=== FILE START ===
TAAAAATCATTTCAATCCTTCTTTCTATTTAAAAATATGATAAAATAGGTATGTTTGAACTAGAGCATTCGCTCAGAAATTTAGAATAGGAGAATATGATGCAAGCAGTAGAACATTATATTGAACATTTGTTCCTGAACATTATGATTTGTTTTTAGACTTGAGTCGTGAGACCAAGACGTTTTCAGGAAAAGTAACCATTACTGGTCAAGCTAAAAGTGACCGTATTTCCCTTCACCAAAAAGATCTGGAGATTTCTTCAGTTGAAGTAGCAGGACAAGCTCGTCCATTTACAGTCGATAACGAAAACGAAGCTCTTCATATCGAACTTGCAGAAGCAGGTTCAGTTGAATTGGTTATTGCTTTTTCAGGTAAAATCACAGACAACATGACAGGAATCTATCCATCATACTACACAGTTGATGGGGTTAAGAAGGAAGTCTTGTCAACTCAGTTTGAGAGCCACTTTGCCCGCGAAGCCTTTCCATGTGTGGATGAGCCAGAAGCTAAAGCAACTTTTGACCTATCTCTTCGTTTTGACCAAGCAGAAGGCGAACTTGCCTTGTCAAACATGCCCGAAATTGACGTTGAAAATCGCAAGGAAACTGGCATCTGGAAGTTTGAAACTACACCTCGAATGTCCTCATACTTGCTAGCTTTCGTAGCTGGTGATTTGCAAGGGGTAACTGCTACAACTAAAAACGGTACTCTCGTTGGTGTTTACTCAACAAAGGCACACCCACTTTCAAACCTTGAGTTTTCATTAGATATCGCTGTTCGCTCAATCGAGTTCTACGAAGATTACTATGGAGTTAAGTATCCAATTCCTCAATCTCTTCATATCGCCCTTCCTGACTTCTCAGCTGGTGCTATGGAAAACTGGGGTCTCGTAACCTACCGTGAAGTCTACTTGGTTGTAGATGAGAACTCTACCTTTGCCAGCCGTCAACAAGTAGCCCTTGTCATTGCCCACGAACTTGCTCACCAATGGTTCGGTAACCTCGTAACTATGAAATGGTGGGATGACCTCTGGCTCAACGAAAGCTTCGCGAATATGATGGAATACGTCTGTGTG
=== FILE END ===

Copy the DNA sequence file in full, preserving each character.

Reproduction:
TAAAAATCATTTCAATCCTTCTTTCTATTTAAAAATATGATAAAATAGGTATGTTTGAACTAGAGCATTCGCTCAGAAATTTAGAATAGGAGAATATGATGCAAGCAGTAGAACATTATATTGAACATTTGTTCCTGAACATTATGATTTGTTTTTAGACTTGAGTCGTGAGACCAAGACGTTTTCAGGAAAAGTAACCATTACTGGTCAAGCTAAAAGTGACCGTATTTCCCTTCACCAAAAAGATCTGGAGATTTCTTCAGTTGAAGTAGCAGGACAAGCTCGTCCATTTACAGTCGATAACGAAAACGAAGCTCTTCATATCGAACTTGCAGAAGCAGGTTCAGTTGAATTGGTTATTGCTTTTTCAGGTAAAATCACAGACAACATGACAGGAATCTATCCATCATACTACACAGTTGATGGGGTTAAGAAGGAAGTCTTGTCAACTCAGTTTGAGAGCCACTTTGCCCGCGAAGCCTTTCCATGTGTGGATGAGCCAGAAGCTAAAGCAACTTTTGACCTATCTCTTCGTTTTGACCAAGCAGAAGGCGAACTTGCCTTGTCAAACATGCCCGAAATTGACGTTGAAAATCGCAAGGAAACTGGCATCTGGAAGTTTGAAACTACACCTCGAATGTCCTCATACTTGCTAGCTTTCGTAGCTGGTGATTTGCAAGGGGTAACTGCTACAACTAAAAACGGTACTCTCGTTGGTGTTTACTCAACAAAGGCACACCCACTTTCAAACCTTGAGTTTTCATTAGATATCGCTGTTCGCTCAATCGAGTTCTACGAAGATTACTATGGAGTTAAGTATCCAATTCCTCAATCTCTTCATATCGCCCTTCCTGACTTCTCAGCTGGTGCTATGGAAAACTGGGGTCTCGTAACCTACCGTGAAGTCTACTTGGTTGTAGATGAGAACTCTACCTTTGCCAGCCGTCAACAAGTAGCCCTTGTCATTGCCCACGAACTTGCTCACCAATGGTTCGGTAACCTCGTAACTATGAAATGGTGGGATGACCTCTGGCTCAACGAAAGCTTCGCGAATATGATGGAATACGTCTGTGTG